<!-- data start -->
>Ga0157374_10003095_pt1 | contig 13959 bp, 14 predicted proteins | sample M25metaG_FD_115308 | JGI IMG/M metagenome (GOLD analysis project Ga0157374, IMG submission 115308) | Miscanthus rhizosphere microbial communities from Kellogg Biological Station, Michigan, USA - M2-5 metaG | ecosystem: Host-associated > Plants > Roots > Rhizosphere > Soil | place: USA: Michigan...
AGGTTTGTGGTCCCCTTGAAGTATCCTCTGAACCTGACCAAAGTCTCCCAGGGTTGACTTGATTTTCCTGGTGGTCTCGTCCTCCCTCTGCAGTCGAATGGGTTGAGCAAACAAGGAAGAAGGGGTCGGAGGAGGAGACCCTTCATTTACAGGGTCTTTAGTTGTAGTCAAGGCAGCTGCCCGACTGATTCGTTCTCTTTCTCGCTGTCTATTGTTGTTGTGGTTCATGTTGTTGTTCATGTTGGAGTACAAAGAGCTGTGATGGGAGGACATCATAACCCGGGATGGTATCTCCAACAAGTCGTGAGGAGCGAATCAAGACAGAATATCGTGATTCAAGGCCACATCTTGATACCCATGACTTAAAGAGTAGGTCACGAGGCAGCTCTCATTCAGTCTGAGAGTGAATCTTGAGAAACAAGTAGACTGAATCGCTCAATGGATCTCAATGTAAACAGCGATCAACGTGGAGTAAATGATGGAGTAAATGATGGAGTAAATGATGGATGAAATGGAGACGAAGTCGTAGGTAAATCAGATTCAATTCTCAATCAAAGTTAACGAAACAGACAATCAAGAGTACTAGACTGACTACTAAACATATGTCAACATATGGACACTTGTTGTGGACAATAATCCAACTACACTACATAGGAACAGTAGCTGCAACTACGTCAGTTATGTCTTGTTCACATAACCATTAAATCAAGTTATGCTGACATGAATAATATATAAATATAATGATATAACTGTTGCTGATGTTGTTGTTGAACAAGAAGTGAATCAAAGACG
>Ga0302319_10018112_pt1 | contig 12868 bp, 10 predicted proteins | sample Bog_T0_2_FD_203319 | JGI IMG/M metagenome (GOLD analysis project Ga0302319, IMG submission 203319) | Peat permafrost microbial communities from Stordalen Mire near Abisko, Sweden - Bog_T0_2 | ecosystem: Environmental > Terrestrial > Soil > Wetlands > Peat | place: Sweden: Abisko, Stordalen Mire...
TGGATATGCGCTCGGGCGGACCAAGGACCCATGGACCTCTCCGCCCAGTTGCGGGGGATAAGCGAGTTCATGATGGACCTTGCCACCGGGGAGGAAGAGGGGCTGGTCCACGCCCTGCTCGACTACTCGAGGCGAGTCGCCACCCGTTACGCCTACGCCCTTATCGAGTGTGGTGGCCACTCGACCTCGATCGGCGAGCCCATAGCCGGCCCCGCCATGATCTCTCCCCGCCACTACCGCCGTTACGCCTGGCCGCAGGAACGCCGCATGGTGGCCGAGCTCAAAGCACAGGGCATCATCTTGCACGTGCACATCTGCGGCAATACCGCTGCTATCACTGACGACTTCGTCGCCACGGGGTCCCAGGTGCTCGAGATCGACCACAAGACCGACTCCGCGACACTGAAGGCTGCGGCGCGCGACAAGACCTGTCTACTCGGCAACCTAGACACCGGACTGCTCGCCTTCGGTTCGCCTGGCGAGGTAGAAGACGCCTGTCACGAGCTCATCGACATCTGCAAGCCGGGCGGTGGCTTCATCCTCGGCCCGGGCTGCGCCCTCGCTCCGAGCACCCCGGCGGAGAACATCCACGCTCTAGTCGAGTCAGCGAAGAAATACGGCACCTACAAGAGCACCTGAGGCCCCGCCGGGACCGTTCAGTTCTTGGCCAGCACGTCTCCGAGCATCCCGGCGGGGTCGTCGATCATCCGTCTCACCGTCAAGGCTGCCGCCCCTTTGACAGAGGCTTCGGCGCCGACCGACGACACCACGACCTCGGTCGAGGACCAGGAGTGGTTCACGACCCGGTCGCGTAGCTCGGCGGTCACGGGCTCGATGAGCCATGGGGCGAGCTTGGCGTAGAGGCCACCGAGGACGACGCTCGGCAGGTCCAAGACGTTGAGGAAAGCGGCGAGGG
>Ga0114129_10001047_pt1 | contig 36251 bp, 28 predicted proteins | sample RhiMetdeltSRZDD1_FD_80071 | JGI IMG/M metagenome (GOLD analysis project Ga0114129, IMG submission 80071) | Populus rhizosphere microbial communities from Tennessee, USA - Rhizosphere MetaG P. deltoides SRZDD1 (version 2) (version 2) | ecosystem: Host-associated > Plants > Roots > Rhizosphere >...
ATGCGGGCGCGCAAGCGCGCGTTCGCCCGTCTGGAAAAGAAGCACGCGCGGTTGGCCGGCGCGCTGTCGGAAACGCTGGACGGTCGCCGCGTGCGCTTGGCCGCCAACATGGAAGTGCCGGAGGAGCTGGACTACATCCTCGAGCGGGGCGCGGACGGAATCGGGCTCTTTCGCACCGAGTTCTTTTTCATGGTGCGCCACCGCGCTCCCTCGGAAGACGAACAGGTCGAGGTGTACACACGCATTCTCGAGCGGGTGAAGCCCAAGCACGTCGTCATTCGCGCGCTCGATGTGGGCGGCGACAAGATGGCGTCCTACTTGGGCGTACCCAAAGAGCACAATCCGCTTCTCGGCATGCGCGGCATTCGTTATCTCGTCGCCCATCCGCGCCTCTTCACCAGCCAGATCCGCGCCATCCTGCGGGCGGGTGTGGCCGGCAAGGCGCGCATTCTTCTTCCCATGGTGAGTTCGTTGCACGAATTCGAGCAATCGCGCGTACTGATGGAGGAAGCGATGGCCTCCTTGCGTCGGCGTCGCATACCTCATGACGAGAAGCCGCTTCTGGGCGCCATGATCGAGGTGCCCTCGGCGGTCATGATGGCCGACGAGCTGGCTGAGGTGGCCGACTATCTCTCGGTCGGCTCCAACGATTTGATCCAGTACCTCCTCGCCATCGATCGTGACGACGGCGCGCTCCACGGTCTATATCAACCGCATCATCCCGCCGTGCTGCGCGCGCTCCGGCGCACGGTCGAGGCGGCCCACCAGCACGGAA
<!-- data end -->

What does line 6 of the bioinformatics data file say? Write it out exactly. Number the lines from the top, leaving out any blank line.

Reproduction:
ATGCGGGCGCGCAAGCGCGCGTTCGCCCGTCTGGAAAAGAAGCACGCGCGGTTGGCCGGCGCGCTGTCGGAAACGCTGGACGGTCGCCGCGTGCGCTTGGCCGCCAACATGGAAGTGCCGGAGGAGCTGGACTACATCCTCGAGCGGGGCGCGGACGGAATCGGGCTCTTTCGCACCGAGTTCTTTTTCATGGTGCGCCACCGCGCTCCCTCGGAAGACGAACAGGTCGAGGTGTACACACGCATTCTCGAGCGGGTGAAGCCCAAGCACGTCGTCATTCGCGCGCTCGATGTGGGCGGCGACAAGATGGCGTCCTACTTGGGCGTACCCAAAGAGCACAATCCGCTTCTCGGCATGCGCGGCATTCGTTATCTCGTCGCCCATCCGCGCCTCTTCACCAGCCAGATCCGCGCCATCCTGCGGGCGGGTGTGGCCGGCAAGGCGCGCATTCTTCTTCCCATGGTGAGTTCGTTGCACGAATTCGAGCAATCGCGCGTACTGATGGAGGAAGCGATGGCCTCCTTGCGTCGGCGTCGCATACCTCATGACGAGAAGCCGCTTCTGGGCGCCATGATCGAGGTGCCCTCGGCGGTCATGATGGCCGACGAGCTGGCTGAGGTGGCCGACTATCTCTCGGTCGGCTCCAACGATTTGATCCAGTACCTCCTCGCCATCGATCGTGACGACGGCGCGCTCCACGGTCTATATCAACCGCATCATCCCGCCGTGCTGCGCGCGCTCCGGCGCACGGTCGAGGCGGCCCACCAGCACGGAA